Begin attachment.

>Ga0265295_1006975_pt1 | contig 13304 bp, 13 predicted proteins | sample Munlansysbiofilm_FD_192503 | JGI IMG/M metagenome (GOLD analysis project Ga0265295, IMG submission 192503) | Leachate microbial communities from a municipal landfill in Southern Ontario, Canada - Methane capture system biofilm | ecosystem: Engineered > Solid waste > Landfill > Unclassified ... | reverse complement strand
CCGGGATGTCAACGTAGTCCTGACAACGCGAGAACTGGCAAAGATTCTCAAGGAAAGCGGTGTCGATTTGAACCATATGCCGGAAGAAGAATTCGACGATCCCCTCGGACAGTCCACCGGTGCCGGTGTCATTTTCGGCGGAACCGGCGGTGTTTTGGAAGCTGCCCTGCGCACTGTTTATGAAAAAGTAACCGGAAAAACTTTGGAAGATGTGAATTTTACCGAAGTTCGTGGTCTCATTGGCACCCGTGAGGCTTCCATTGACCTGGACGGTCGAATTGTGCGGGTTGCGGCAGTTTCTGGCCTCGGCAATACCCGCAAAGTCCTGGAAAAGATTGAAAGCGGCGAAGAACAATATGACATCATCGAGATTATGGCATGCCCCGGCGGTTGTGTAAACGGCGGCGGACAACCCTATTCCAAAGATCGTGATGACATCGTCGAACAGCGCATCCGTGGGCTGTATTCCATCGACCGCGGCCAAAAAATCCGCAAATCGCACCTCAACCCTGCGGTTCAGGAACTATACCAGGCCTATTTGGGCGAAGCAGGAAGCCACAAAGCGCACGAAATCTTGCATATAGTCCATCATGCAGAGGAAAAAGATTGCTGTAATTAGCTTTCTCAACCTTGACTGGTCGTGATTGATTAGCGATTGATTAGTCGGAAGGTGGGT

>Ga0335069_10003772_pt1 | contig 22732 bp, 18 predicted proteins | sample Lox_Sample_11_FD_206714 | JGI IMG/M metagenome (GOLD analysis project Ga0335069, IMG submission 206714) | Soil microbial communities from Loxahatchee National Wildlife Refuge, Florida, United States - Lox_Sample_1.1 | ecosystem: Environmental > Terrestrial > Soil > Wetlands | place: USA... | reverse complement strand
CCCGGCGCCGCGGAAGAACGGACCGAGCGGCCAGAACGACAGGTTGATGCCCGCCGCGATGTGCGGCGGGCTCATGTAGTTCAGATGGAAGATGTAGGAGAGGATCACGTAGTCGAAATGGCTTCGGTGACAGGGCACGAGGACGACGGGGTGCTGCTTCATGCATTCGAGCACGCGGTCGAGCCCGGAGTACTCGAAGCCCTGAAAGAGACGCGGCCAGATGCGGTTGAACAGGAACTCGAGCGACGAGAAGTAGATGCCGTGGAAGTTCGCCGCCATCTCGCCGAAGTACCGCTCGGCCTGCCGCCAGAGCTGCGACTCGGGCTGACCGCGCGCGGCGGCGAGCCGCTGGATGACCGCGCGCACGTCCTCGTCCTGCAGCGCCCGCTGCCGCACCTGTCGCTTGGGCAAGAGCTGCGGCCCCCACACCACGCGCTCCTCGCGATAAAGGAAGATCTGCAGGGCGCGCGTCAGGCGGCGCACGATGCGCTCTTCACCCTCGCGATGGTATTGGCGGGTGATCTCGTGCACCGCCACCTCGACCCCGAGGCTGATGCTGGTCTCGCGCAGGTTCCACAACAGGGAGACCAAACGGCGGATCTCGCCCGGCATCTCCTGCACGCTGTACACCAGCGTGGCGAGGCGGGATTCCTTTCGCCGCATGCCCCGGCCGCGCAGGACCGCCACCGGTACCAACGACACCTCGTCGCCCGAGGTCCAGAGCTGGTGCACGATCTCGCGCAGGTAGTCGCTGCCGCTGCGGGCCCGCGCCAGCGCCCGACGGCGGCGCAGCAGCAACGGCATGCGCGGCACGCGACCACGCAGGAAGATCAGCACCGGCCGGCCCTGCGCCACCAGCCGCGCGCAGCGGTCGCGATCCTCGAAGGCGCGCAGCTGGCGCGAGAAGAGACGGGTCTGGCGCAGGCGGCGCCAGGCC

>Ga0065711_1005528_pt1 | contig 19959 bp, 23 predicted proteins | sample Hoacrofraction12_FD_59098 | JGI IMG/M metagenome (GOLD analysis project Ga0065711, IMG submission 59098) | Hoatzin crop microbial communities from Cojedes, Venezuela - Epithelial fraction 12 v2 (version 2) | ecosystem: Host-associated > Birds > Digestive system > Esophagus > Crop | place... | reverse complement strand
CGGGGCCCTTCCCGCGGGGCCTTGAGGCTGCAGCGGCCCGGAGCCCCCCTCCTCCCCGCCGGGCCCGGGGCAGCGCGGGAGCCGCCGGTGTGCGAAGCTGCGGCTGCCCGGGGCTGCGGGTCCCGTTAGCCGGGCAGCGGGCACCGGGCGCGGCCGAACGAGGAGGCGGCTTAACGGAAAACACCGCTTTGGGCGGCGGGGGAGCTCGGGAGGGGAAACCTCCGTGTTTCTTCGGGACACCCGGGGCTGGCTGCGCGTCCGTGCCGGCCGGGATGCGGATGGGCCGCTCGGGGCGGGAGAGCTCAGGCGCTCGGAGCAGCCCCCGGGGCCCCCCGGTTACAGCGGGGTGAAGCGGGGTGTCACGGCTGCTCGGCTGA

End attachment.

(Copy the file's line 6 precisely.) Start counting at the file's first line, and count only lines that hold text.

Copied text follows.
CGGGGCCCTTCCCGCGGGGCCTTGAGGCTGCAGCGGCCCGGAGCCCCCCTCCTCCCCGCCGGGCCCGGGGCAGCGCGGGAGCCGCCGGTGTGCGAAGCTGCGGCTGCCCGGGGCTGCGGGTCCCGTTAGCCGGGCAGCGGGCACCGGGCGCGGCCGAACGAGGAGGCGGCTTAACGGAAAACACCGCTTTGGGCGGCGGGGGAGCTCGGGAGGGGAAACCTCCGTGTTTCTTCGGGACACCCGGGGCTGGCTGCGCGTCCGTGCCGGCCGGGATGCGGATGGGCCGCTCGGGGCGGGAGAGCTCAGGCGCTCGGAGCAGCCCCCGGGGCCCCCCGGTTACAGCGGGGTGAAGCGGGGTGTCACGGCTGCTCGGCTGA